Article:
TN Building Permits: Complete Guide
Not sure what building permit regulations apply to you in TN? This article should simplify the guidelines and help you understand how Tennessee building codes work especially with shed permits.
Included is a table listing many counties that have opted out of having building codes, and a table listing some places where you need a state residential building permit (rather than local).
We would also love to help you find that perfect customized shed you have been looking for! Go check out our different kinds of high-quality sheds and their customizable options!
Do I need a shed permit in Tennessee?
The building codes of Tennessee vary greatly on a local level. According to the state building codes, shed permits are not required if no one will be living in the shed. But many local jurisdictions in TN have adopted different building codes that might require you to get a shed permit. Some jurisdictions may not have any building codes at all, requiring no permits for any type of shed. Therefore, it is very important that you check your local government building codes (and your county government building codes if you live in an unincorporated area, meaning you have no local government).
Chances are, if you have already done any research on what your local building permit requirements are, you are probably confused. Here’s a clear breakdown!
So how do the building codes (permit requirements) in Tennessee work?
Here is a visual representation of how building codes work in Tennessee. Continue reading down below for even more details.
Simplified, here is a rough guideline of how Tennessee building codes work. Tennessee’s state government has a State residential building code that all county and city governments are subject to unless they either vote to opt out or are given an exemption (meaning they enact their own building code instead).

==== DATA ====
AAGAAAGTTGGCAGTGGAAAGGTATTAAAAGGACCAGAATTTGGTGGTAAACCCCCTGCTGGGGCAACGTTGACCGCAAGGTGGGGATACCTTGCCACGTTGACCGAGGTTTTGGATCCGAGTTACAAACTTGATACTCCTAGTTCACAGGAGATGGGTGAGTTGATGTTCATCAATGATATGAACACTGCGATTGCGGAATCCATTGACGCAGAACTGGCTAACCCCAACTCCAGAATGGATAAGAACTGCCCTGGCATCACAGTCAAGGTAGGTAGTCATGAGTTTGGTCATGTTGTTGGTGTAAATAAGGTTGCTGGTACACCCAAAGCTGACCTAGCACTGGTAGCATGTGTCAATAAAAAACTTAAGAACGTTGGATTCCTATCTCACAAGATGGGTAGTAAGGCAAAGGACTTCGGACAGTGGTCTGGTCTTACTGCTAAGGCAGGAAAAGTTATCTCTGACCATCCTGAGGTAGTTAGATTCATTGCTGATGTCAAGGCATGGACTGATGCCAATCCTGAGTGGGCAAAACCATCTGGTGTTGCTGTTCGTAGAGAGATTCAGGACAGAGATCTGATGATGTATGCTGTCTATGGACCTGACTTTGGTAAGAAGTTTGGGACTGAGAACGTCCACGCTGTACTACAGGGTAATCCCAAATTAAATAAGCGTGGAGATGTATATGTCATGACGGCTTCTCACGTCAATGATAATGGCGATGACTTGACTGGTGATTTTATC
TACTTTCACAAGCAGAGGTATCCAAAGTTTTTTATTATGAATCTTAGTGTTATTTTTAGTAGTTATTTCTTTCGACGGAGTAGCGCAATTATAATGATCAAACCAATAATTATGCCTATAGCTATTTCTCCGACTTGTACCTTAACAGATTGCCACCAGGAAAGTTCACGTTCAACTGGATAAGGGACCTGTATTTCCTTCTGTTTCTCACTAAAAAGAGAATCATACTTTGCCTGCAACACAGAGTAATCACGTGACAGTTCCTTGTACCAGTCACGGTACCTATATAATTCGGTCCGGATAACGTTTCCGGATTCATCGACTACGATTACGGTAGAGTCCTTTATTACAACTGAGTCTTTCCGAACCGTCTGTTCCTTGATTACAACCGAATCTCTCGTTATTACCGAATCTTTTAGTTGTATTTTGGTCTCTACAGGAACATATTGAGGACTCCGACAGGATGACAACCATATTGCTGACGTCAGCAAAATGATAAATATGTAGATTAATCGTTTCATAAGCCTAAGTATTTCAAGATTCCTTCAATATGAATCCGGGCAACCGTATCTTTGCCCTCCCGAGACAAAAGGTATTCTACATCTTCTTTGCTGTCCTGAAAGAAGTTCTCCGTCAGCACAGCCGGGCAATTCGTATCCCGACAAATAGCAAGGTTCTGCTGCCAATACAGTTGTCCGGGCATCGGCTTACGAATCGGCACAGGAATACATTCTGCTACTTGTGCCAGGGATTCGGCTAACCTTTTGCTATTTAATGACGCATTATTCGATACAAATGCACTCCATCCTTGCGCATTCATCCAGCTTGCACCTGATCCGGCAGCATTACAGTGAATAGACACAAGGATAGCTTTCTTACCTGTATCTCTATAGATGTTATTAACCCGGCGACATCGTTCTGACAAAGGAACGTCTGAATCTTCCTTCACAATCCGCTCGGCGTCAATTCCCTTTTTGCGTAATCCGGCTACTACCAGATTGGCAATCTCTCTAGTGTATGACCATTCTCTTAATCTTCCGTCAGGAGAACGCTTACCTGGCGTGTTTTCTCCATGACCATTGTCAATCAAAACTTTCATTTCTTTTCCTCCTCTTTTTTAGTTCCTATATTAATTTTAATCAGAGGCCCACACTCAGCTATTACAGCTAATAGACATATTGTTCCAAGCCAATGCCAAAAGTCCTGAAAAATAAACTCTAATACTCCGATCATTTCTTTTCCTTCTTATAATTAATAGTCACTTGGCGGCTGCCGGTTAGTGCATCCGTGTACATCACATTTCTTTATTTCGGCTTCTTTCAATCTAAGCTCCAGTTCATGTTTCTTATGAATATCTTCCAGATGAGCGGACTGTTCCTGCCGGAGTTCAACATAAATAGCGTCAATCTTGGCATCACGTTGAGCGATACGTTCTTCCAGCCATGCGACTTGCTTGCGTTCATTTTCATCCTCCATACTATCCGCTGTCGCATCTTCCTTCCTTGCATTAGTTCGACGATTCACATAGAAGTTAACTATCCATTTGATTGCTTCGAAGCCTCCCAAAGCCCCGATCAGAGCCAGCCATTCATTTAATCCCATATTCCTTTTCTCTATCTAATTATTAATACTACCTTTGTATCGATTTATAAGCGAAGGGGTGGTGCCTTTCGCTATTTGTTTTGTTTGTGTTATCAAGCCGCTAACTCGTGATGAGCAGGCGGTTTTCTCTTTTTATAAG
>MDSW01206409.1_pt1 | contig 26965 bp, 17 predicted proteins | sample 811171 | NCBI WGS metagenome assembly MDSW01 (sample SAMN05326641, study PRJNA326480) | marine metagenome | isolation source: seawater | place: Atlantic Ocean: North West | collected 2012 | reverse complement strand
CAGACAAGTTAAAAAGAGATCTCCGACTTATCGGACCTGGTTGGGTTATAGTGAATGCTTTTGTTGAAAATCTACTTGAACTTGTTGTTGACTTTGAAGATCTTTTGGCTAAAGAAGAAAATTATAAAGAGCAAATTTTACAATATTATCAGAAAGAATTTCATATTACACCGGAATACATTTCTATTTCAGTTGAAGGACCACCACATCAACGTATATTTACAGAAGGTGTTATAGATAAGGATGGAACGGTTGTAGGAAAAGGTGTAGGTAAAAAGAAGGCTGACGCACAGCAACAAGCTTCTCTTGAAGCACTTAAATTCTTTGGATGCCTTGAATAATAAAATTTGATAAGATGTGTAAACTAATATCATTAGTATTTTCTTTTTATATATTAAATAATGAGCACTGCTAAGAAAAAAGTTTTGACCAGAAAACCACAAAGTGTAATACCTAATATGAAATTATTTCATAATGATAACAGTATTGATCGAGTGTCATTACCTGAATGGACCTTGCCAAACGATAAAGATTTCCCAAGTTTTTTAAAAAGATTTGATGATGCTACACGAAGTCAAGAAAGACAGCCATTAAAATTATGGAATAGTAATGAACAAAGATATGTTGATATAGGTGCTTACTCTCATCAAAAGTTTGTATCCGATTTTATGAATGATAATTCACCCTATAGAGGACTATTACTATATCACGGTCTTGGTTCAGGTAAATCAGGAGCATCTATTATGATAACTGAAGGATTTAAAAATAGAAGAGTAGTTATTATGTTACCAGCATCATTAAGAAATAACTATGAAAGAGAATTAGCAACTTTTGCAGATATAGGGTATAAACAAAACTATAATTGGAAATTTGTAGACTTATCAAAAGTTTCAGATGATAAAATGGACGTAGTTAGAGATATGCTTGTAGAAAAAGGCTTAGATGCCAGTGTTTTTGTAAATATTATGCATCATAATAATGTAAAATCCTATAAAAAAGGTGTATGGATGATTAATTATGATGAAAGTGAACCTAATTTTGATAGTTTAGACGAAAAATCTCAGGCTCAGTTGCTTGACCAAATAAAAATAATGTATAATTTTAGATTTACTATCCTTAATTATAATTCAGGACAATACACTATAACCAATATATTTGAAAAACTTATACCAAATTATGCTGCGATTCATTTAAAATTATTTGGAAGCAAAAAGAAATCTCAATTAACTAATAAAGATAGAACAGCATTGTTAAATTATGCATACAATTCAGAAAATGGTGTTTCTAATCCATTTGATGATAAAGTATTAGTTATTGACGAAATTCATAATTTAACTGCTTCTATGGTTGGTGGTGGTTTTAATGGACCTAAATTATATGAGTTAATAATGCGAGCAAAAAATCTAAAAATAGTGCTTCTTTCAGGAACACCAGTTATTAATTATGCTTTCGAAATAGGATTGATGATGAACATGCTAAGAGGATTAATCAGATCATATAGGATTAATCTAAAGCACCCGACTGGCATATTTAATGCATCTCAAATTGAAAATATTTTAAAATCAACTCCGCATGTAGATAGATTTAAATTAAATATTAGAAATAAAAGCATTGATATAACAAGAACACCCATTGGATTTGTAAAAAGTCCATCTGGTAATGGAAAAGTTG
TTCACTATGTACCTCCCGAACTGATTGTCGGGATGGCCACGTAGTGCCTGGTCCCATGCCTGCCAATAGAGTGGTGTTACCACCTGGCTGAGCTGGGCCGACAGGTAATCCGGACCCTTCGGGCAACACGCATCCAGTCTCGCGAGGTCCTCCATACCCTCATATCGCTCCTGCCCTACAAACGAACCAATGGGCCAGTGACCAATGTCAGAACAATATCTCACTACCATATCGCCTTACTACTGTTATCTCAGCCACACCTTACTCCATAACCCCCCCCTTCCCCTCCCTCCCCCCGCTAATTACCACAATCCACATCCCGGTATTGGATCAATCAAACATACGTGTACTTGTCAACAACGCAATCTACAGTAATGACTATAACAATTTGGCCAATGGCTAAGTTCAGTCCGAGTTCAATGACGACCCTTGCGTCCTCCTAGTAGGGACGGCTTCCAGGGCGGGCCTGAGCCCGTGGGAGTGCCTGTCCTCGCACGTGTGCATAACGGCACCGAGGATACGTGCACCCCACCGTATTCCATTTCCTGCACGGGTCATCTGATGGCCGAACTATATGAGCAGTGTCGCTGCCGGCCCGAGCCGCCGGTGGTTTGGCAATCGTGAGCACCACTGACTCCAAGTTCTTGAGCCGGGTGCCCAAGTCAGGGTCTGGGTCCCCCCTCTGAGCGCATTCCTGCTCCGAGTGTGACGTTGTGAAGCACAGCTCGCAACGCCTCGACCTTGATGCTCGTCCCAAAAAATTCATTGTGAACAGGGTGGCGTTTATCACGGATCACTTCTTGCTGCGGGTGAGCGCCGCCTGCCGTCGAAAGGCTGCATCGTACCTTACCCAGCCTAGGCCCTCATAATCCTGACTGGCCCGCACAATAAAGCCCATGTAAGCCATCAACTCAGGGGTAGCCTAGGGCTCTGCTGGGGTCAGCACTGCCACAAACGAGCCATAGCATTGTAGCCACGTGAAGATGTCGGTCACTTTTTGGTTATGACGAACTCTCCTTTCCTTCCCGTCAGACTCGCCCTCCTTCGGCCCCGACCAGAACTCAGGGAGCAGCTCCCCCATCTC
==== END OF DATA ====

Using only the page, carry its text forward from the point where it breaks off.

If you’re interested, here’s another article that further explains the state residential building permit requirements.
If they opt out, that county/city simply does not have any building codes (and therefore does not require permits). However, every 180 days, this opt out status must be renewed or it becomes invalid, and the state code will be applied to that area.
A county/city government can also get an exemption from the state and make their own building codes. This has to be approved by the state. It is then the local government’s responsibility to enforce the codes.
If the local jurisdiction does not opt out or make their own building code, then they are automatically only subject to the state residential building code and the state will begin enforcing their codes.
Some areas of Tennessee are unincorporated, meaning that they don’t have local governments. In these cases, they are simply subject to their county’s building codes. The county can choose whether or not to opt them out of the local county or the state building codes. City and county governments act independently of each other when it comes to building codes. For example, a county may have no building codes at all while one of the cities in that county choses to make and enforce their own set of building codes. Or, a county may have chosen to make their own residential building code, while most of the cities chose to opt out or follow the state code.
If you want to learn more, here are answers to frequently asked questions about how building codes work between jurisdictions and the state.
Counties/Cities that have no residential building code
Here is a list of many local governments (mostly in central kentucky) that we could find that have opted out of the state building code. Keep in mind that different city governments in the county may have chosen to make their own codes or remain under the state codes. This list may not be exhaustive.
|Benton County||Minor Hill||Lewis county|